By David Jen
Electric Oasis is a far-future charging station concept that would provide electric vehicle charging, programming activities, economic revitalization, and ground remediation in a single package. The design leverages steel to combine canopies, pathways, and resiliency hubs into a multifunctional destination that puts people — and leisure activities — first.
The design, created by the New York City- and Los Angeles-based Level (LVL) Studio, won the American Institute of Steel Construction’s 2023 Forge Prize, which honors “emerging architects who create visionary designs that embrace steel as the primary structural component while exploring ways to increase project speed,” according to AISC.
While gas stations require large buffers between pumps and discourage unattended vehicles, EV stations present a new set of parameters, explained studio co-founder Jeffrey Lee during a March presentation accepting the award.
Refueling in the age of EVs must shift its focus toward people and away from cars. “On average, a gas stop takes around seven minutes to refill a tank,” Lee said. “A level 2 (EV) charging station, which is the most common type, takes upwards of 4 1/2 hours for a full charge. Considering these major differences, it becomes pretty clear we have an opportunity to reimagine the gas station typology into something that can revitalize local economies.”
The team envisions amenities such as gym, retail, and co-working spaces that people can use while waiting for their vehicles to charge. What’s more, these stations will create economic opportunities for the often-small highway communities best situated for EV stops.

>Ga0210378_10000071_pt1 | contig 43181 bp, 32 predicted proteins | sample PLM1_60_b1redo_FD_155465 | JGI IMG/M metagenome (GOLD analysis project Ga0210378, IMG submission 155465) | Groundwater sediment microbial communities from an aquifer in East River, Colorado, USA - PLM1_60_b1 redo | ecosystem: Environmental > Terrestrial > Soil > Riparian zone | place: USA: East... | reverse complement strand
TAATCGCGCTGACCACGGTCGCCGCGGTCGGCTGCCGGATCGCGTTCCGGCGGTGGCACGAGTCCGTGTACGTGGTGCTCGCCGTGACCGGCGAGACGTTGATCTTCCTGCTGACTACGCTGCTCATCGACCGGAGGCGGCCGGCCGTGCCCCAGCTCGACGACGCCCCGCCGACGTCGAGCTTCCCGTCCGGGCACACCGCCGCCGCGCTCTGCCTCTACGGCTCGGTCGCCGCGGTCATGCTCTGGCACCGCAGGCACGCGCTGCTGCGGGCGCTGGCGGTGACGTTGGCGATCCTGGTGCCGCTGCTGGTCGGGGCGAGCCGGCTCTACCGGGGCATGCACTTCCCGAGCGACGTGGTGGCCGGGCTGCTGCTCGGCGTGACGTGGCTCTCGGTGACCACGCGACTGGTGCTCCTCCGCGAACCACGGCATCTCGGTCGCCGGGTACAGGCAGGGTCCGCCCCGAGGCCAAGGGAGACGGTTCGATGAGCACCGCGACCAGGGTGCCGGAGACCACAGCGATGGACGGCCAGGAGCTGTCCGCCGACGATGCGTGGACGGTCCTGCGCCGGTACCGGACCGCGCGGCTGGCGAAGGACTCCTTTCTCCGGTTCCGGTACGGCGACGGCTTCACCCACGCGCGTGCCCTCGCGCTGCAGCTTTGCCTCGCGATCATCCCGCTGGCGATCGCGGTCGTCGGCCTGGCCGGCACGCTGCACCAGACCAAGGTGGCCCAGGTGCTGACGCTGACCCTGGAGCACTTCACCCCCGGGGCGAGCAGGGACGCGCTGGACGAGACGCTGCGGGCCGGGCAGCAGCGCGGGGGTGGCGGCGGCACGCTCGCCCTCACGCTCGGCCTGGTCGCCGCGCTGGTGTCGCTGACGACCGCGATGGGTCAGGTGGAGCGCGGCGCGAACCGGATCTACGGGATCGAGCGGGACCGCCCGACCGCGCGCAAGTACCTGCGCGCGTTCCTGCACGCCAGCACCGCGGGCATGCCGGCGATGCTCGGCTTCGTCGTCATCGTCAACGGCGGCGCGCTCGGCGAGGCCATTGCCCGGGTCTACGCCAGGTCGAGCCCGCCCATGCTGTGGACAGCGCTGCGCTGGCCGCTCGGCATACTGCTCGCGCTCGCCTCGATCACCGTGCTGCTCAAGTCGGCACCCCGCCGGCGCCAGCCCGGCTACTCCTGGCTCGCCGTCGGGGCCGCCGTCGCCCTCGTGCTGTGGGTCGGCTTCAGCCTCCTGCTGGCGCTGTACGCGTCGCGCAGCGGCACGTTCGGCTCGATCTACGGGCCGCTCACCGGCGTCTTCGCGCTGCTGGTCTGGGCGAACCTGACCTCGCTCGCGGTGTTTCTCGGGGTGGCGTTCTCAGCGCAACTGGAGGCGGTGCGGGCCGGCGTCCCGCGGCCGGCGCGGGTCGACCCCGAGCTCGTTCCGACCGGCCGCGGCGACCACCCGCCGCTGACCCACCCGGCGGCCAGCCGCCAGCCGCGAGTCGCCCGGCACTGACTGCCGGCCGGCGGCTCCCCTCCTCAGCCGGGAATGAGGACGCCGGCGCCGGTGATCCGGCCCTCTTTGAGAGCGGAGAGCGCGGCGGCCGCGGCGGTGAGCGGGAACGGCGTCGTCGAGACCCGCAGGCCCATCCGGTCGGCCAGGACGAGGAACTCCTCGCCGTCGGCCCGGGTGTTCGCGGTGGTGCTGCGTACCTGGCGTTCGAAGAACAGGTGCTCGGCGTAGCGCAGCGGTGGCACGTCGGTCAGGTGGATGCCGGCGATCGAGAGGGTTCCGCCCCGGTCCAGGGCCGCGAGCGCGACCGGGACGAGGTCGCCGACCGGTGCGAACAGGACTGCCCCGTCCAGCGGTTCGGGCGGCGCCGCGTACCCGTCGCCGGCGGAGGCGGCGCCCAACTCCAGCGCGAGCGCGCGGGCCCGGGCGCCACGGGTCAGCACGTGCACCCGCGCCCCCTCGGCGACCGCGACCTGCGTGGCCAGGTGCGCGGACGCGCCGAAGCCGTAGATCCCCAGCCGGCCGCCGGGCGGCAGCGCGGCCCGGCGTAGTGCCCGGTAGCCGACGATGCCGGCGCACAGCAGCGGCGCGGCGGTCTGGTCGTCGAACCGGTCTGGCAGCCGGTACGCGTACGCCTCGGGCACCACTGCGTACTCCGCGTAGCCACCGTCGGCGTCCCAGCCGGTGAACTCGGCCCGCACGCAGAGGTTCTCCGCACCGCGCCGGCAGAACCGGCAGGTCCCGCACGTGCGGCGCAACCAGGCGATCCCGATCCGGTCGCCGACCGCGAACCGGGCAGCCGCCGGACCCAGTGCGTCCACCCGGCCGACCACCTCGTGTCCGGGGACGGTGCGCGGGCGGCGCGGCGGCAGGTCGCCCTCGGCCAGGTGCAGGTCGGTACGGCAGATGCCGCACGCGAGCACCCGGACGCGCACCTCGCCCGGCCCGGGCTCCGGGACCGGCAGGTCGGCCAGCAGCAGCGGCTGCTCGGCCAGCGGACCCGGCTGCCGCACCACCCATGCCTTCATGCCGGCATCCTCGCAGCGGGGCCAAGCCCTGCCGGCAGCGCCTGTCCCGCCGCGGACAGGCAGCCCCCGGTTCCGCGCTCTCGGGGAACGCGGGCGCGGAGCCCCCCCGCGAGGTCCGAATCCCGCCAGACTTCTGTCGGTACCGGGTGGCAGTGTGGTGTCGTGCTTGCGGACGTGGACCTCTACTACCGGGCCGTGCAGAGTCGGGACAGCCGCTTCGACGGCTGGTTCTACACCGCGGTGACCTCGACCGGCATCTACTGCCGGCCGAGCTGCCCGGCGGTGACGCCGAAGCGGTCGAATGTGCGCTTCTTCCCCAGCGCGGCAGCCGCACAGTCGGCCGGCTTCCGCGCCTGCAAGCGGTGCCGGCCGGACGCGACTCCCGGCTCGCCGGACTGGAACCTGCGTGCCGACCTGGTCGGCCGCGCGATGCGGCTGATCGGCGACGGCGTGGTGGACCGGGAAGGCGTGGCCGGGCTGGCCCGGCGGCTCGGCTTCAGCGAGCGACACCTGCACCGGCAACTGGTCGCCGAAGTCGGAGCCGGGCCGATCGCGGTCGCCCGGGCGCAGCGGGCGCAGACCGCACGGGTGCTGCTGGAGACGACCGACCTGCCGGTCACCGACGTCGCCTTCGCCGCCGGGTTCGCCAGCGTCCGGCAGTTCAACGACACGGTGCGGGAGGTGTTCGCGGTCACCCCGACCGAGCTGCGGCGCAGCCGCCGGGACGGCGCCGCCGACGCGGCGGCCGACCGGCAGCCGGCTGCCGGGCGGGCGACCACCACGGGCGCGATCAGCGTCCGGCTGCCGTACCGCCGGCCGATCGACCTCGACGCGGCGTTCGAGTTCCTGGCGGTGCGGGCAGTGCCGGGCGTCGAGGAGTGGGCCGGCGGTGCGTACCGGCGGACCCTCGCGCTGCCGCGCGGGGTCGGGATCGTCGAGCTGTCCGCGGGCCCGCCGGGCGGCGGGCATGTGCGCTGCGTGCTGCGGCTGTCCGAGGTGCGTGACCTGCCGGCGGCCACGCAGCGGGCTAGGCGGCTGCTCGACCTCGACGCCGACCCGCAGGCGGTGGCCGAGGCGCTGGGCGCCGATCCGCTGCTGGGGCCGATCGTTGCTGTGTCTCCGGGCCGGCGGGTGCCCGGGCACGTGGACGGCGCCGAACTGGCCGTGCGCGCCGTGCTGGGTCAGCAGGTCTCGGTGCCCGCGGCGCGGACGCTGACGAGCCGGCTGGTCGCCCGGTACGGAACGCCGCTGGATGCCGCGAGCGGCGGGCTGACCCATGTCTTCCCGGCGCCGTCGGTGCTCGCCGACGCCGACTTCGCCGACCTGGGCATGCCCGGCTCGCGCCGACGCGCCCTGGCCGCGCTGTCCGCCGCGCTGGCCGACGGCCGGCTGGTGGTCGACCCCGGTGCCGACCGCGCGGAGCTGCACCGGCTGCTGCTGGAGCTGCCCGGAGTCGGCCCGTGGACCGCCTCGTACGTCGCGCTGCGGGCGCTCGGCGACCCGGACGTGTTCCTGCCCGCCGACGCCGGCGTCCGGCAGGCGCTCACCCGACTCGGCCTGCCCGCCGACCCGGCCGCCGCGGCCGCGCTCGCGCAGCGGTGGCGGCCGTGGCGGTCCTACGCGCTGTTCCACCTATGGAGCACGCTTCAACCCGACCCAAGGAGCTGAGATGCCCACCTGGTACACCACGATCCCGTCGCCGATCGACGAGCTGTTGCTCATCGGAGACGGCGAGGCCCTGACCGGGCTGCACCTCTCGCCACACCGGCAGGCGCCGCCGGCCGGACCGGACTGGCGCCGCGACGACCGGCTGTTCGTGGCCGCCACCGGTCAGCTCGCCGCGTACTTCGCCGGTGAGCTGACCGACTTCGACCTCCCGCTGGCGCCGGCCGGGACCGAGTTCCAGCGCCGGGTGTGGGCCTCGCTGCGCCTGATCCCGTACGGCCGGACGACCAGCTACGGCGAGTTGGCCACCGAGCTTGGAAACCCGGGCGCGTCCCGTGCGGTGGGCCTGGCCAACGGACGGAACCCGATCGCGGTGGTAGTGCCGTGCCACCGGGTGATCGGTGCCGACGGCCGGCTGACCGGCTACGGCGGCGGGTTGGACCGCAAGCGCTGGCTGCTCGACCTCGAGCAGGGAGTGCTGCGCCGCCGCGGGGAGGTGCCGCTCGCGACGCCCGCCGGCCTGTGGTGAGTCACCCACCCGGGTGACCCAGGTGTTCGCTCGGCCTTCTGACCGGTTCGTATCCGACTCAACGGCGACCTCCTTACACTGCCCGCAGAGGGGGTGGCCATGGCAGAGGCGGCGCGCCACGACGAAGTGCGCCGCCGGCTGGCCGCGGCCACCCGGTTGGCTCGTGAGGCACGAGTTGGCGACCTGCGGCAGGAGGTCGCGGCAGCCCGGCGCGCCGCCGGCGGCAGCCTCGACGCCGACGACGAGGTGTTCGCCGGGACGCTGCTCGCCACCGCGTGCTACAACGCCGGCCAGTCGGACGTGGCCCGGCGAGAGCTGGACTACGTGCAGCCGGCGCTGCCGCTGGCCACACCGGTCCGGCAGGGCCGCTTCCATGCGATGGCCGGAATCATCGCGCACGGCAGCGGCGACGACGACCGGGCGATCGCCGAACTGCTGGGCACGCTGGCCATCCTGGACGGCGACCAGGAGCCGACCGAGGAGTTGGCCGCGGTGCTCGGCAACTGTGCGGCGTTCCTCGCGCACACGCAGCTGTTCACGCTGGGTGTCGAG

As a case study, the team considered a site in Buttonwillow, California, a community of about 1,300 people (2020 census) along Interstate 5 that is notable for being a convenient stop for food and gas and that also sits within EV range of San Francisco and Los Angeles.
Treelike steel canopies will offer solar power and water catchment possibilities in addition to shade, said studio co-founder Lexi White in the presentation. The canopies will also work to remediate the soil via a soil-vapor extraction process, as the team expects charging stations to sit atop brownfield gas station sites. The base of each canopy will include a nutrient injection well, an aeration injection well, an extraction well, and an above-grade monitoring well.
“By integrating this infrastructure, the design allows the remediation to run concurrently with construction, therefore speeding up the overall timeline,” said White.
Recent legislation partly fueled the overall concept. “Our project was conceptualized in response to both local and federal regulations,” said LVL co-founder Christopher Taurasi during the presentation.
“On the federal side, there’s the (bipartisan) infrastructure law and the Inflation Reduction Act, both of which provide funding for electric vehicle infrastructure. And on the local side, there’s California’s Advanced Clean Cars II regulations, which ban the sale of gasoline vehicles beginning in 2035,” Taurasi explains.
For California to reach that goal, the California Energy Commission estimates the state will need 250,000 EV chargers by 2025 and 1.2 million by 2030, not including those needed to support medium- and heavy-duty vehicles. The commission, however, reports about 87,700 chargers installed across the state to date.
This article first appeared in Civil Engineering Online as “EV station reimagined to support communities and travelers.” It appeared in the July/August 2023 print issue of Civil Engineering as “EVs, Reimagined.”